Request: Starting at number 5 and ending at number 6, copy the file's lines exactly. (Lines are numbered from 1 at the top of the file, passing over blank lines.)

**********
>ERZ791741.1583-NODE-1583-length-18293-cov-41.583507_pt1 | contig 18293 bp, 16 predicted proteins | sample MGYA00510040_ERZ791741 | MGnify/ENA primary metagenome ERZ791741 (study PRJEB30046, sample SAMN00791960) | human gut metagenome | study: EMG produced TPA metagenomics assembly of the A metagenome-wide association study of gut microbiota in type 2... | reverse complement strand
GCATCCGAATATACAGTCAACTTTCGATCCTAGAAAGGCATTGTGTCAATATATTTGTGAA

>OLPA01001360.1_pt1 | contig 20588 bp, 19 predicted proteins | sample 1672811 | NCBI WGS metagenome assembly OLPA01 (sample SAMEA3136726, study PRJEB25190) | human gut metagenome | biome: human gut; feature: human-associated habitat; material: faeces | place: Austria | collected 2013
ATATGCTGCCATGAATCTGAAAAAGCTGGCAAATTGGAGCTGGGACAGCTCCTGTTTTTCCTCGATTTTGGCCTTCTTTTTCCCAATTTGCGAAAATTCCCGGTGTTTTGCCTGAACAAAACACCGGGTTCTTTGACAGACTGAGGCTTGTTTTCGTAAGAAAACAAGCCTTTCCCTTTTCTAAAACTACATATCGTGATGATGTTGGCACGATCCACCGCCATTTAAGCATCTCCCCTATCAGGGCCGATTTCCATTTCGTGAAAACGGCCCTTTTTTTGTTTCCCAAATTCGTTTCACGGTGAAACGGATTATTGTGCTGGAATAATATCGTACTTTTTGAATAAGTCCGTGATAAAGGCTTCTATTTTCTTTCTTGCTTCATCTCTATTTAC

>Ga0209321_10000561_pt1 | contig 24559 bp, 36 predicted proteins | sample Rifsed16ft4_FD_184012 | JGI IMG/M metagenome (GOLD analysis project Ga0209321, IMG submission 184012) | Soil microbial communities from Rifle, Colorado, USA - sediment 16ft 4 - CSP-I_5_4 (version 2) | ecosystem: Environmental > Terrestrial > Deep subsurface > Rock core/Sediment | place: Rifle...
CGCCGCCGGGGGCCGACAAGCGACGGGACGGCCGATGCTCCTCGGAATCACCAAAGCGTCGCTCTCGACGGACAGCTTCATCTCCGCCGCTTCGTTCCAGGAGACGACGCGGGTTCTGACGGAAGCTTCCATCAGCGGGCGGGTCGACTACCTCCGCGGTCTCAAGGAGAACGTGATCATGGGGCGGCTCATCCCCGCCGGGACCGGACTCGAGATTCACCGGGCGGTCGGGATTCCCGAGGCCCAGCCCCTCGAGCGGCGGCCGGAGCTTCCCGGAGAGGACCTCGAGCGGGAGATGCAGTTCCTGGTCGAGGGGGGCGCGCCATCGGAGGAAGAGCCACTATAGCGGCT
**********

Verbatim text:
>Ga0209321_10000561_pt1 | contig 24559 bp, 36 predicted proteins | sample Rifsed16ft4_FD_184012 | JGI IMG/M metagenome (GOLD analysis project Ga0209321, IMG submission 184012) | Soil microbial communities from Rifle, Colorado, USA - sediment 16ft 4 - CSP-I_5_4 (version 2) | ecosystem: Environmental > Terrestrial > Deep subsurface > Rock core/Sediment | place: Rifle...
CGCCGCCGGGGGCCGACAAGCGACGGGACGGCCGATGCTCCTCGGAATCACCAAAGCGTCGCTCTCGACGGACAGCTTCATCTCCGCCGCTTCGTTCCAGGAGACGACGCGGGTTCTGACGGAAGCTTCCATCAGCGGGCGGGTCGACTACCTCCGCGGTCTCAAGGAGAACGTGATCATGGGGCGGCTCATCCCCGCCGGGACCGGACTCGAGATTCACCGGGCGGTCGGGATTCCCGAGGCCCAGCCCCTCGAGCGGCGGCCGGAGCTTCCCGGAGAGGACCTCGAGCGGGAGATGCAGTTCCTGGTCGAGGGGGGCGCGCCATCGGAGGAAGAGCCACTATAGCGGCT